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Tcav - in Nikon and Canon land, the vast majority of quality lenses are full-frame lenses. The 55-250 is a nice lens but not the quality of the 100-400. It's amusing that you keep putting down full-frame cameras when you haven't used one. But, those of us who use both full frame, aps-c (and aps-h in my case) can't possibly know what we're talking about. There is more to a lens than FOV that determines quality. The 55-250 is a great consumer lens but talk to anyone that has used a 70-200 f4 IS as well and it's no comparison. Whether on full frame or aps-c the "bigger" lens is just better. There are a couple aps-c lenses in Canon that are high quality - no doubt about it. But, the vast majority are built for full-frame. And aps-c users happily use those lenses and enjoy the quality they provide.

Again, if size/weight is a factor it makes sense to skip aps-c altogether and just go m4/3.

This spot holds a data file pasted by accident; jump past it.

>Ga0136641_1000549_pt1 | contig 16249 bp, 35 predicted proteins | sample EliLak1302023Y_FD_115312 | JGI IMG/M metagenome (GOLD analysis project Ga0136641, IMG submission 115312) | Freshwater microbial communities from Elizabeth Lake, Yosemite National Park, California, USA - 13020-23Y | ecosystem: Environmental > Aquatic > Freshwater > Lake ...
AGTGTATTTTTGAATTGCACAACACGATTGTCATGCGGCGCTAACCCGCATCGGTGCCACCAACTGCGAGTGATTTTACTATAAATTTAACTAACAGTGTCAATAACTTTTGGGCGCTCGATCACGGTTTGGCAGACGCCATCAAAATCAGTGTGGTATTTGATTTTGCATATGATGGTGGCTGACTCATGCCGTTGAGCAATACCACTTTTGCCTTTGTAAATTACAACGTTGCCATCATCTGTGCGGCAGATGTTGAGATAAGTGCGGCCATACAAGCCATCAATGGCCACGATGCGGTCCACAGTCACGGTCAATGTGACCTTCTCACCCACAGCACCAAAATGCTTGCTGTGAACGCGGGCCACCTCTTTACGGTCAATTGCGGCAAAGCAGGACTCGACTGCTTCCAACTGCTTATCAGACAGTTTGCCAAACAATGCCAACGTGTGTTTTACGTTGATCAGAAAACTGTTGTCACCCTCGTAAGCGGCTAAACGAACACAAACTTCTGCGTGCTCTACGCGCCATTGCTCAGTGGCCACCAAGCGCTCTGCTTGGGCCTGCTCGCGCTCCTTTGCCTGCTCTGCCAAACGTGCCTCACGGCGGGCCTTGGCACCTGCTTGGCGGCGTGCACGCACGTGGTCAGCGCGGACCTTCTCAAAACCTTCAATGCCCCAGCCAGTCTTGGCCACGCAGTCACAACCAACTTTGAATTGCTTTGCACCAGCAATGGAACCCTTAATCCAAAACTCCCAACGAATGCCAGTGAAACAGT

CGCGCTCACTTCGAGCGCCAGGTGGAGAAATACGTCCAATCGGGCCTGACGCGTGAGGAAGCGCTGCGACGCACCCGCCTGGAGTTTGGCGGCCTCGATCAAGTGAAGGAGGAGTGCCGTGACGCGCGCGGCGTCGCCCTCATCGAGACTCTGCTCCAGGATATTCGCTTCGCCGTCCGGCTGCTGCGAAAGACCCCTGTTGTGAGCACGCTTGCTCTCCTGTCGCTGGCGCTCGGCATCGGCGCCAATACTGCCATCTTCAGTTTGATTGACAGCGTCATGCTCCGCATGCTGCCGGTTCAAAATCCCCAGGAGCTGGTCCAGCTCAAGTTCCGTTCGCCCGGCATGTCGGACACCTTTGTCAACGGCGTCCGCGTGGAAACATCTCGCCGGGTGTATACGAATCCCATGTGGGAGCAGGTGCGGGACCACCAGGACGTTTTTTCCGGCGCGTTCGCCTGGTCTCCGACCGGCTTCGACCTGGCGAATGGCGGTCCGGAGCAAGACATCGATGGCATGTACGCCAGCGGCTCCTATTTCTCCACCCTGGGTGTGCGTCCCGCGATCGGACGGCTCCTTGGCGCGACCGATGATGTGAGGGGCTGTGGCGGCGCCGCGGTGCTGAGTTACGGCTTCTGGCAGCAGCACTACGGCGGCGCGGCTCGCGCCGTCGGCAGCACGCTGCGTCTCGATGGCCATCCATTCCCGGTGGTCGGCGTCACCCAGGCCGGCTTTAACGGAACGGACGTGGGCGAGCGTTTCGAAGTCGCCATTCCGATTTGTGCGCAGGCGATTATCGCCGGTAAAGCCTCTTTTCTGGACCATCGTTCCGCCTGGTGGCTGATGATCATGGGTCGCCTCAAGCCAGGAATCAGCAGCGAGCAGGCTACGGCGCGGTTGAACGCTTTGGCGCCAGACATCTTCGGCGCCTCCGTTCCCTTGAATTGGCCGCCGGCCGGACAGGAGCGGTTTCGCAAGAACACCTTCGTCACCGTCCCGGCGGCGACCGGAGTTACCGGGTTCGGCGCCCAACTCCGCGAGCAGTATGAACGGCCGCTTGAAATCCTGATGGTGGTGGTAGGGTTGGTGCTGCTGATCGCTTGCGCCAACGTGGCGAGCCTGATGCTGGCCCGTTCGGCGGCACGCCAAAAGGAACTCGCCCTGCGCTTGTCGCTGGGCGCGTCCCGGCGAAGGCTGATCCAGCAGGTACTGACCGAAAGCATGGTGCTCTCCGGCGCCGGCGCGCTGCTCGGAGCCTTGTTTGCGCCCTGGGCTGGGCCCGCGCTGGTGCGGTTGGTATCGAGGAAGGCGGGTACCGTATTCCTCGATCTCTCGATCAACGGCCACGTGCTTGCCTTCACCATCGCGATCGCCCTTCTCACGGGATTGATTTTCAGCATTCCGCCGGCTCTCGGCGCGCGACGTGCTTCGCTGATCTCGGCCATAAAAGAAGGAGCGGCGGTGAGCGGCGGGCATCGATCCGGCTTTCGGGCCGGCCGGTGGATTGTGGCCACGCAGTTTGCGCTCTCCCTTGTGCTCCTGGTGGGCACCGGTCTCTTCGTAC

But - this continues to go off topic. The OP has a friend interested in 2 specific cameras - both very good cameras. And nothing in the requirements stated indicates full-frame is a "bad" choice. Plenty of people that actually use full-frame cameras enjoy them. For certain, they are not the end-all-be-all. But neither is APS-c or mirrorless or 4/3 or digicam. But if a person wants to buy a m4/3 and their stated requirements can be met by m4/3 that's great for them. Same here. If you're not interested in 5d vs 6d discussion and lenses for those cameras there's no need to participate in this discussion. If you'd like to start a thread in the general forum discussing the merits of aps-c vs. full-frame I'm sure that would be an interesting thread and we'd get a lot of interesting input.